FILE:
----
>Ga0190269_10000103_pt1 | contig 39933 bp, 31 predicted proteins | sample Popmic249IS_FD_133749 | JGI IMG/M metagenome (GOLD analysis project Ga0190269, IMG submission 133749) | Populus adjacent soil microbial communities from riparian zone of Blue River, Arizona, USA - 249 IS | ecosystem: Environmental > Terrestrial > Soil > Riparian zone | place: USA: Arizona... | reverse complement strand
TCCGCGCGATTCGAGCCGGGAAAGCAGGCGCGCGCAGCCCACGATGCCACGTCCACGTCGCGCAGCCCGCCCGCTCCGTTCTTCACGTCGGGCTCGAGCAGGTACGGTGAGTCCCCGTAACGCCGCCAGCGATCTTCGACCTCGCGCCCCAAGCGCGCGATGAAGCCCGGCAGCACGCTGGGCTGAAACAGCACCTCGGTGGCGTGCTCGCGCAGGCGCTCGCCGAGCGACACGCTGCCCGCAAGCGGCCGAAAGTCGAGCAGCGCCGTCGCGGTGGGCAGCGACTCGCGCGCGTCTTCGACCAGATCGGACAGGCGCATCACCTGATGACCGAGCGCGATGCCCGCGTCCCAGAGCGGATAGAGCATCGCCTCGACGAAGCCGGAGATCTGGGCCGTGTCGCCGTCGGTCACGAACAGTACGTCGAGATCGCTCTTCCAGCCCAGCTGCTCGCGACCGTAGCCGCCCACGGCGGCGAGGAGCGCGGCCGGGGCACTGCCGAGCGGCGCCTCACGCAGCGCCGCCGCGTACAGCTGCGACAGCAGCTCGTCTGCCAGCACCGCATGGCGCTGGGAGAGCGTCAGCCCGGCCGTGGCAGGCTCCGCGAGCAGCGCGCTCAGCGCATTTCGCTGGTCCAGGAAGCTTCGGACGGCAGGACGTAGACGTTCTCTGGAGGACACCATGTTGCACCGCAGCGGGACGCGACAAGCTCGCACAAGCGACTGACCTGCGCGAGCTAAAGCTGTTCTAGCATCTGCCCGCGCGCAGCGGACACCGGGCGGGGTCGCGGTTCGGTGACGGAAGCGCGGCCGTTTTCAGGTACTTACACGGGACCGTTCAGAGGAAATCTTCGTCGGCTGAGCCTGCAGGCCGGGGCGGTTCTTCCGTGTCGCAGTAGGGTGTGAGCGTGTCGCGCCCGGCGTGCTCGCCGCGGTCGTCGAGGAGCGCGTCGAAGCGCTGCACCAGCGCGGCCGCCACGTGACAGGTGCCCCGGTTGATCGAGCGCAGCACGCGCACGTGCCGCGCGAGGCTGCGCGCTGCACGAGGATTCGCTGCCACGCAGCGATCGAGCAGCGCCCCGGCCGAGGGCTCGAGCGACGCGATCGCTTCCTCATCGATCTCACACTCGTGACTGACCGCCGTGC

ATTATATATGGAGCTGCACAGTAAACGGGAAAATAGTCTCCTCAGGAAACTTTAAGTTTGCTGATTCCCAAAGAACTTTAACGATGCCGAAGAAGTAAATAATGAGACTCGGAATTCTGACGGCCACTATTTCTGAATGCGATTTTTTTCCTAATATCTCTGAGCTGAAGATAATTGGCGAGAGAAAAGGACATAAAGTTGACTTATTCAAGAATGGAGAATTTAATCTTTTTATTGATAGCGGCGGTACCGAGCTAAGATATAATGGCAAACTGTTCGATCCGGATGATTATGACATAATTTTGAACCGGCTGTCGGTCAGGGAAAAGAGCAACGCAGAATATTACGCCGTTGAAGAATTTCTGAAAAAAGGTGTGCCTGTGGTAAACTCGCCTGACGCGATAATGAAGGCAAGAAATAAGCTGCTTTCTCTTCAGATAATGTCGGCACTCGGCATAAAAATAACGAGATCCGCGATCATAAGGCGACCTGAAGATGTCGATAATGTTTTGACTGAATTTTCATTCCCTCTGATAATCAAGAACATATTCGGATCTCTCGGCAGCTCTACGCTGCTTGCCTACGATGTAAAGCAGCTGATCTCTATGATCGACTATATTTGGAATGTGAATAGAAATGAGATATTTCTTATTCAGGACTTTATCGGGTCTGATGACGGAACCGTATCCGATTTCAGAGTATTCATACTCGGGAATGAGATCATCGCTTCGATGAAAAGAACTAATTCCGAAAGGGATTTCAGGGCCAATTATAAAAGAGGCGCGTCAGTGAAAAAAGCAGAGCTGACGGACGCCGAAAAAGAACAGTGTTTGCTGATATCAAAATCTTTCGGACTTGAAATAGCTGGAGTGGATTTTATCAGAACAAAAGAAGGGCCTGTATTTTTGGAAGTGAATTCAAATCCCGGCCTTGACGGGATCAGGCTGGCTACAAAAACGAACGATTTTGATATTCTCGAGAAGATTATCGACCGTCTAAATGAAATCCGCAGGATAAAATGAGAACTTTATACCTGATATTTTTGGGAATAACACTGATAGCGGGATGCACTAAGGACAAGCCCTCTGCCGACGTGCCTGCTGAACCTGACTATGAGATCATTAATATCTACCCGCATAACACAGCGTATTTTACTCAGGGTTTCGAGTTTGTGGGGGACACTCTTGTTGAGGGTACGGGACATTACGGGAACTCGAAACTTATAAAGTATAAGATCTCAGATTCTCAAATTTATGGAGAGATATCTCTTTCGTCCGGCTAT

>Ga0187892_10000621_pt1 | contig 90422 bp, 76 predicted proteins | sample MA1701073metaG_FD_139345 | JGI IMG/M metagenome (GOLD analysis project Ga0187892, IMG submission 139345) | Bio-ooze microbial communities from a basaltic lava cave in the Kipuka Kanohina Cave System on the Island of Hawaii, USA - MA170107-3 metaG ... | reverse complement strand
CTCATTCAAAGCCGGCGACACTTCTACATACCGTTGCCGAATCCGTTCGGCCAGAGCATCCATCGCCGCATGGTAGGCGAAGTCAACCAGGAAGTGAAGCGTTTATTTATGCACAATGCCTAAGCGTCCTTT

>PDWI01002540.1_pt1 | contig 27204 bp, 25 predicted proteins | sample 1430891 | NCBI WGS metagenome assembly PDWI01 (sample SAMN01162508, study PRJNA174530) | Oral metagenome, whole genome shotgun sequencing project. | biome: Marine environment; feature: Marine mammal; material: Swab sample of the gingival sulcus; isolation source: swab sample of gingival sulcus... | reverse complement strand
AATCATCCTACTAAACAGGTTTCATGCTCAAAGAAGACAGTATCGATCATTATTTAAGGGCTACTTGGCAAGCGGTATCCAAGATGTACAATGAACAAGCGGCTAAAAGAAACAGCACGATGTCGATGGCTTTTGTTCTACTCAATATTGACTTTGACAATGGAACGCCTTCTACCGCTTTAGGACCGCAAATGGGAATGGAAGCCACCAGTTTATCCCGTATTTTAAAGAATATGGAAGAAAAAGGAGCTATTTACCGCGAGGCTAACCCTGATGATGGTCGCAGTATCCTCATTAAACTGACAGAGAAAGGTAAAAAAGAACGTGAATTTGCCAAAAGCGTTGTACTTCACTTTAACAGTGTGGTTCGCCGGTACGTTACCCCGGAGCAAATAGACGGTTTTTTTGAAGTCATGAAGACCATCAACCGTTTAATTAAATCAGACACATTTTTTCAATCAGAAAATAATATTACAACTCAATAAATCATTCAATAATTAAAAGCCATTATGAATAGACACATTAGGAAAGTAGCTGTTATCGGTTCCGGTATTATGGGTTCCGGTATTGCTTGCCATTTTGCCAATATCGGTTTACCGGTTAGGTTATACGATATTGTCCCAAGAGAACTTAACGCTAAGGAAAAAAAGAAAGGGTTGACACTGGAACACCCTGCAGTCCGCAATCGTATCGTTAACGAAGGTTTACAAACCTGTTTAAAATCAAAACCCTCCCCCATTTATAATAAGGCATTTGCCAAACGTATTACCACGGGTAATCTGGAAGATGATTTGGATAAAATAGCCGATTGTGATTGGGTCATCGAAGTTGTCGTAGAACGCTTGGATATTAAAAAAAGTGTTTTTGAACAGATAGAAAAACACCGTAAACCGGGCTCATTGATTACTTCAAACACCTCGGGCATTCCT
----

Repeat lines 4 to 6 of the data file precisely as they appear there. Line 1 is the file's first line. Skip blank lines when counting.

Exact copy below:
>Ga0187892_10000621_pt1 | contig 90422 bp, 76 predicted proteins | sample MA1701073metaG_FD_139345 | JGI IMG/M metagenome (GOLD analysis project Ga0187892, IMG submission 139345) | Bio-ooze microbial communities from a basaltic lava cave in the Kipuka Kanohina Cave System on the Island of Hawaii, USA - MA170107-3 metaG ... | reverse complement strand
CTCATTCAAAGCCGGCGACACTTCTACATACCGTTGCCGAATCCGTTCGGCCAGAGCATCCATCGCCGCATGGTAGGCGAAGTCAACCAGGAAGTGAAGCGTTTATTTATGCACAATGCCTAAGCGTCCTTT

>PDWI01002540.1_pt1 | contig 27204 bp, 25 predicted proteins | sample 1430891 | NCBI WGS metagenome assembly PDWI01 (sample SAMN01162508, study PRJNA174530) | Oral metagenome, whole genome shotgun sequencing project. | biome: Marine environment; feature: Marine mammal; material: Swab sample of the gingival sulcus; isolation source: swab sample of gingival sulcus... | reverse complement strand